Day 19: Tenure for Life
I was recently tenured.
A friend of mine told me a story about when he was interviewing and one of the people who interviewed him asked him what he would do differently when he got tenure. He couldn’t think of an answer. She said, that’s the right answer. You shouldn’t do anything differently.
I tried to be a pre-tenure faculty member for whom that could be true not because I was living out of fear of who I was upsetting, but because I was doing what I thought was right in teaching, research and service situations regardless of what people thought. I think my friend’s interviewer’s comment can sometimes imply that faculty are so beaten down, well-disciplined in the Foucaultian sense, that they will continue to feel sheepish as they did before they were tenured.
Soon after I learned of my tenure decision, I was back home in Philadelphia visiting my family, and it struck me how freeing it would be if you could address your personal life as if you had tenure–tenure for life, I like to call it. With tenure for life, you would feel freer to be honest with people, to support others in weak positions without fear of reprisals, to show you were hurt and angry when you were. Like tenure in higher education, it wouldn’t mean being reckless; it would still involve good judgment.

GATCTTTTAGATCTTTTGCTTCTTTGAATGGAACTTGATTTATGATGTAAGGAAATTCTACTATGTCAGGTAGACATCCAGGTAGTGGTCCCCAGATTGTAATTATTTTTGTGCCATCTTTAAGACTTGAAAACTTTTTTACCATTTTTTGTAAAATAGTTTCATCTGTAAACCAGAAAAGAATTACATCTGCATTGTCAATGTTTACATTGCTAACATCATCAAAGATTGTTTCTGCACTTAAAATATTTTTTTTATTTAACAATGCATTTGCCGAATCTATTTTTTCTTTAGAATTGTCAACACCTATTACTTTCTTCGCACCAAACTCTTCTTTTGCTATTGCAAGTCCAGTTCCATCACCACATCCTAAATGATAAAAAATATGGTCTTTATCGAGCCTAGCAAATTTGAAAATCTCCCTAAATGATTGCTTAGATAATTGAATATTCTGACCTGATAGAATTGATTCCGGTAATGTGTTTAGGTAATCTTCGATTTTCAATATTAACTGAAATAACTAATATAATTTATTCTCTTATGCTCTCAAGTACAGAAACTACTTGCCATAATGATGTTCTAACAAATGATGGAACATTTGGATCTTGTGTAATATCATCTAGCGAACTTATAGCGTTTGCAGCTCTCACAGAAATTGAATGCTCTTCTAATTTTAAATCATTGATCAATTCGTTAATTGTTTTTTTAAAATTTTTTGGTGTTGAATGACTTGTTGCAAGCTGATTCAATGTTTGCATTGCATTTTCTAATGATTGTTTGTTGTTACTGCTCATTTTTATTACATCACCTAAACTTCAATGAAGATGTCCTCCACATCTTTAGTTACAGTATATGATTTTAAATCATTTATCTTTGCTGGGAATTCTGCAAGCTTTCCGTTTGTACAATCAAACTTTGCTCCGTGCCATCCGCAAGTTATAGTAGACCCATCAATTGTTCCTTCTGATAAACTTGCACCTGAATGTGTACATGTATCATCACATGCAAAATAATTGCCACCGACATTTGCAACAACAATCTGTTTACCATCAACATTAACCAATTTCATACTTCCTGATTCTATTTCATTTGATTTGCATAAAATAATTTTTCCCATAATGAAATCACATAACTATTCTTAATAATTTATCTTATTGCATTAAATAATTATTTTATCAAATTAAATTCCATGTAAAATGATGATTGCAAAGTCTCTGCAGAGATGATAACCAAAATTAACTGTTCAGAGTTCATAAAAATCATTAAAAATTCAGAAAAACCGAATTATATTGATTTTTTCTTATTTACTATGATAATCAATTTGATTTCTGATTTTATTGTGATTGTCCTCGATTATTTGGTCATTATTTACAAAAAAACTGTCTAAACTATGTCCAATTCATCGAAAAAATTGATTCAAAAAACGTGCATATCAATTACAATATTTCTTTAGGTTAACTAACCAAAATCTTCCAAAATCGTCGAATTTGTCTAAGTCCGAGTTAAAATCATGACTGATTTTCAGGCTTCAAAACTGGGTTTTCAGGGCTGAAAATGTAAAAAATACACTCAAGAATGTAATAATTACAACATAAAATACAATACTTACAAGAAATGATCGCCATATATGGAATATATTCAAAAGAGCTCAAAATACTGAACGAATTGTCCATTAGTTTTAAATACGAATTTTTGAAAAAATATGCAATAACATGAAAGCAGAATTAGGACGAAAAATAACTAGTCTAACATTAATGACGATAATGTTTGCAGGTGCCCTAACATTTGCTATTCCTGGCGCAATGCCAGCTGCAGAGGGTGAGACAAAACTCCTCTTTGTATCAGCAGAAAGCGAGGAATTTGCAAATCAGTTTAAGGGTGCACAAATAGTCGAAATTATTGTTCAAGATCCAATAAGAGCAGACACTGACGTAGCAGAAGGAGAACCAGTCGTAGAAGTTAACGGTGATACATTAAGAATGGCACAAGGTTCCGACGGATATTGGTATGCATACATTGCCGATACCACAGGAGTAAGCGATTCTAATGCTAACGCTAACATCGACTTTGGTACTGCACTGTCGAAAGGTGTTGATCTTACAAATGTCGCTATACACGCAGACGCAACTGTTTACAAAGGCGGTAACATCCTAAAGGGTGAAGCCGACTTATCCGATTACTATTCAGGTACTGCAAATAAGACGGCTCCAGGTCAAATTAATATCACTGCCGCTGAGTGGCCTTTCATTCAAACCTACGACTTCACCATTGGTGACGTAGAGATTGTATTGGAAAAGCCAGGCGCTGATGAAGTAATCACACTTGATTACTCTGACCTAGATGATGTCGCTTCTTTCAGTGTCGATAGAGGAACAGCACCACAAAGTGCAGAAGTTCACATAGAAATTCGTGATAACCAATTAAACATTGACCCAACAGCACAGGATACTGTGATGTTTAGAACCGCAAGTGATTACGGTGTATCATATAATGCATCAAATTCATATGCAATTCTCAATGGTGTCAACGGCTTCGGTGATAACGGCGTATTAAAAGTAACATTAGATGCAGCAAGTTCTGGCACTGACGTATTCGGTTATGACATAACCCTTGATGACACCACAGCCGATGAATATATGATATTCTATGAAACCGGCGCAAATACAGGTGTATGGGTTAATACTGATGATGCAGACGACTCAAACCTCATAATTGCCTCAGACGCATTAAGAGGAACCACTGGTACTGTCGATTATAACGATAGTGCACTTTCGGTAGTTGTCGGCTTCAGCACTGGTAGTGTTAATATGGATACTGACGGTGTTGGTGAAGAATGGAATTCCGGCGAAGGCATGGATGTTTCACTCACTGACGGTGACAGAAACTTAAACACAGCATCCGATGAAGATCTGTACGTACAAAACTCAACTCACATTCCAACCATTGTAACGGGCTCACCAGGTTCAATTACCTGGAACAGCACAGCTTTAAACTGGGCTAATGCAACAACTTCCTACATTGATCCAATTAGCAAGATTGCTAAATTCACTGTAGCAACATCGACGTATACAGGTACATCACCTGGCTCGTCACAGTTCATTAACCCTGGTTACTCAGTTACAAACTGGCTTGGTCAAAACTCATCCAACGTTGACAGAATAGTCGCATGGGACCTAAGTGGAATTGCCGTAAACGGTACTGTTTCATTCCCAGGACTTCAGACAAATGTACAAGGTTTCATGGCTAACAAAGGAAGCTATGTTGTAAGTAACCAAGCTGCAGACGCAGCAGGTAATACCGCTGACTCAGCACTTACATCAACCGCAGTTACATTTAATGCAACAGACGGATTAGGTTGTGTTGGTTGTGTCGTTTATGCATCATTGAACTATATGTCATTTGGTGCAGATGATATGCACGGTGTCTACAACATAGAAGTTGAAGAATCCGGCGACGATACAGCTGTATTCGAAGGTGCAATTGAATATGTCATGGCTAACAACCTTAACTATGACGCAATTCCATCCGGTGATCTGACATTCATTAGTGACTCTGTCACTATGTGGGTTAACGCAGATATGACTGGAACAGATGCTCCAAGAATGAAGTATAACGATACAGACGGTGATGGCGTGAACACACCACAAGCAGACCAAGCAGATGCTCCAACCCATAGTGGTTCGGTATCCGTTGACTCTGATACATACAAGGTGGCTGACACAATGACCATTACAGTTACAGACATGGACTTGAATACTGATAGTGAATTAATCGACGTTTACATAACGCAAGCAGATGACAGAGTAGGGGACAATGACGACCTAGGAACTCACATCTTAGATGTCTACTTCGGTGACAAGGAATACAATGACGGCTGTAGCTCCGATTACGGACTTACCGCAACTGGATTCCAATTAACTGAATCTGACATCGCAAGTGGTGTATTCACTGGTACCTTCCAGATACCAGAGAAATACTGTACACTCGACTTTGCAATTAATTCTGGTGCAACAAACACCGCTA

I find myself torn between a ‘tenure for life’ mentality and a just going along to get along one. I think institutions of higher ed would be stronger if more people took their tenure as a freedom that empowered them to change and strengthen the institution. So why do I think going along to get along is better in my personal life?
I might have something of a reputation for speaking my mind. And that makes me reticent at times because I don’t want to be dismissed for speaking my mind. But that dismissal would seem to be less likely in personal and political moments where speaking one’s mind is less of a reason to write someone off.
One thing seems clear about tenure-for-life: unlike tenure, it isn’t granted to you by someone else; you give it to yourself. For now, I’m going to think about it as something to aim for. Maybe one day I’ll give it to myself.